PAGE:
‘Investigation 13’ Combines Ghost Hunting with Folklore

The glut of paranormal investigation shows on networks like The Travel Channel make ripe pickings for filmmakers who want to tell stories about ghost hunting gone wrong. Combine that with the rise in popularity of folklore-based tales of the paranormal à la Scary Stories To Tell In the Dark and you have a terrifying banquet of treats from which to harvest. Investigation 13, the new horror film from writers Clay Smith and Rolando Vinas, and writer/director Krisstian de Lara, attempts to do exactly that.

A group of university students hopes to convince their school to create a new parapsychology program. Following 12 failed investigations, they regroup in an effort to scientifically prove the existence of a folkloric creature known as The Mole Man. The urban legend surrounding the Mole Man indicates that he was once Leonard Craven (Peter Aratari), a psychiatric patient in Black Grove Asylum. In its heyday, patients at the Asylum were horribly mistreated. Now that it is shut down, Craven is rumored to live on within the dilapidated old walls as The Mole Man.

For their research, the students enlist the aid of Layla Parrish (Meg Foster). She is the current owner of the derelict psychiatric hopsital in which the alleged Mole Man lingers. She also worked there. Parrish agrees to allow the investigators to spend the night locked in the old building. Things begin to fall apart as lower ranking members of the group suspect its leader Jerod (Patrick Flanagan) of planting evidence in order to finally succeed in scientifically proving the existence of the paranormal. Soon afterward, they discover that their peril is real.

When Investigation 13 opened, I at first thought I was being subjected to yet another Blair Witch found footage-style film about documentarians who get more than they bargained for. Instead, this movie uses a traditional narrative technique that just happens to involve a few scenes of first-person camera work. As a device, it works well and feels much less contrived than it would had the filmmakers opted to go with the found footage technique. The setting is suitably creepy, the practical effects are well done, and the story is believable even if it doesn’t necessarily break new horror ground. Another plus is that unlike many independent films that hire a known name in horror, de Lara, Vinas, and Smith actually make use of Foster’s character as a plot element. She’s not there to simply be a familiar face in a turnkey cameo.

Meg Foster, Patrick Flanagan, and Stephanie Hernandez in 'Investigation 13'

Meg Foster, Patrick Flanagan, and Stephanie Hernandez in ‘Investigation 13’

Like many horror films–indie or not–that involve an ensemble of protagonists, where Investigation 13 most needs work is the chemistry between the leads. The Jared character is obviously supposed to be the Ghost Adventures‘ Zak Bagans of the group. In more than one scene, the other characters discuss his overzealous desire for the investigation to succeed and how they fear he’ll plant evidence to ensure that it happens. This conflict is intended to create some intense arguments between Jared and the other members of the group. Those arguments are also supposed to intensify after one member of the group, Terry (William Alexander), mysteriously disappears. Unfortunately, the scenes in which Jared, Nate (Giordan Diaz), and Melanie(Stephanie Hernandez) debate Terry’s whereabouts and Jared’s zeal do not come across as particularly intense. Much more believable reactions occur in the scenes in which the group encounters the actual horror of the Mole Man than when they talk among themselves. There is not enough chemistry to make believable that the group has conducted 12 previous investigations in each other’s company. In addition, the filmmakers rely a bit too much on dialogue between Melanie and Nate to explain Jared’s personality. That particular aspect of his character might have been more believable if we had seen Jared react violently to a particular failed aspect of a previous investigation.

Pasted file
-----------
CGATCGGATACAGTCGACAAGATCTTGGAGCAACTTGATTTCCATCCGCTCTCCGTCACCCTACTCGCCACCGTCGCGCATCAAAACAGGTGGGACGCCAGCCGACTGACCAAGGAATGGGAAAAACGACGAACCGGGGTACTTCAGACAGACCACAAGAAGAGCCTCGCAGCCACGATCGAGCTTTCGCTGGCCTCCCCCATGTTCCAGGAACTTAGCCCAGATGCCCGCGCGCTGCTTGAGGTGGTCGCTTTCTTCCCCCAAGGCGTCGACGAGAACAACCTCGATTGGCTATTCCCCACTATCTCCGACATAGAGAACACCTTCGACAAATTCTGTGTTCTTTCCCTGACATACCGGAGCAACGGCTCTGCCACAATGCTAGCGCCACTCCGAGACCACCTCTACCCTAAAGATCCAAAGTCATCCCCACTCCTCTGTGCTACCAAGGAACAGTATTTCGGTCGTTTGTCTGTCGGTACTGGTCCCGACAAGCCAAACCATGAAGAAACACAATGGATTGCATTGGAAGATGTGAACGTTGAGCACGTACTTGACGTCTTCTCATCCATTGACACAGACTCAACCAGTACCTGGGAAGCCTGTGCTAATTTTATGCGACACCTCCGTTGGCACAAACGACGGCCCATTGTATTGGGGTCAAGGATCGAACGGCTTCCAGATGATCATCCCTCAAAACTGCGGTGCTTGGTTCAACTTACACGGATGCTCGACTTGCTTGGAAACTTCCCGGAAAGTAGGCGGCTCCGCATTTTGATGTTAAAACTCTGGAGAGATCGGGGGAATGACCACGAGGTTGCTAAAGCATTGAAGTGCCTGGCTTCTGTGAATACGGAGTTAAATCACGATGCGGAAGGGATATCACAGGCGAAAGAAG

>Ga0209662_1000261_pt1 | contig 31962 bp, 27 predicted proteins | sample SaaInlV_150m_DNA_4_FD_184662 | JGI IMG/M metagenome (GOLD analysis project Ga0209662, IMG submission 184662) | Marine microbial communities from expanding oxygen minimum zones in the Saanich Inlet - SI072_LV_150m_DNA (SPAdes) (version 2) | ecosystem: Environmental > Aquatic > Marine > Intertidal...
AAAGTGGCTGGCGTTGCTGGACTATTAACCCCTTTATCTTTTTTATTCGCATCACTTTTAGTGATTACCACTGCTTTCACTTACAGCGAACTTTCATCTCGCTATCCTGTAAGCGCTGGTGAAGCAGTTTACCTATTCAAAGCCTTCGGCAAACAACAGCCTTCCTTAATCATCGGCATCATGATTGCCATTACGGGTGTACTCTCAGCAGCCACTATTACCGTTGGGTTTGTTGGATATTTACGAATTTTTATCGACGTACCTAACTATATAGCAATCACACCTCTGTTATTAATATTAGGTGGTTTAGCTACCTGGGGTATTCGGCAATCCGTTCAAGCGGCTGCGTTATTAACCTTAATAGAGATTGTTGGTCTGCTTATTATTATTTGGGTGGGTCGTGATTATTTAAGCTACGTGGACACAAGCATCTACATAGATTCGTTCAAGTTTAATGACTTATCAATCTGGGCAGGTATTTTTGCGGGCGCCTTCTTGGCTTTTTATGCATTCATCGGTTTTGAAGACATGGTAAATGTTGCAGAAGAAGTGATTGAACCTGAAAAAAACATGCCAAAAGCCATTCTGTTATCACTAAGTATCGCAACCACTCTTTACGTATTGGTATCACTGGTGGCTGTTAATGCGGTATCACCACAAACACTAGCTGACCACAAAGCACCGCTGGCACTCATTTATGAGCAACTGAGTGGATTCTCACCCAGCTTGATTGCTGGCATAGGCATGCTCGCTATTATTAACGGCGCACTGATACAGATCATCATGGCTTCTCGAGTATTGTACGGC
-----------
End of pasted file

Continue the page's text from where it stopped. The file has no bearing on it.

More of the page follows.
One intriguing component of the movie is the use of color storyboard-style illustrations and voice-over work peppered here and there to fill in the Mole Man’s backstory. These scenes are wonderfully executed. However, there doesn’t seem to be any connection between what’s happening to the paranormal investigation team and the timing or placement of the backstory scenes. Nor is there any device in the live action scenes that creates a reason for the backstory to be in a storyboard format. I had hoped that we might find out that Craven was heavily into comic books as a kid, or that he wanted to be a graphic artist before everything in his life went haywire. Leading into those backstory scenes by first showing the live action Craven’s hand or face in the corner of a frame might cause the viewer to connect the illustration scenes as visual constructs of Craven’s own distorted memories. Alas, there was no such device, leaving the viewer to wonder whether the production simply ran out of time or budget to do live-action backstory sequences.

The above is not to say that the film as a whole doesn’t work. It does. I was invested enough in the characters and the conflict to want to see it through to the end of its nearly 90-minute run. Overall, Investigation 13 is an enjoyable jumping off point for what the filmmakers say will become a series of spin-off films about the Mole Man. Now that the groundwork has been laid, it will be interesting to see what crawls out of it.

Investigation 13 is scheduled to be released on Sept. 13, 2019.

Isaac Thorne

Isaac Thorne writes short tales of dark comic horror. He is a nice man who simply wants to provide you with a few fun frights. He avoids public restrooms at all costs.

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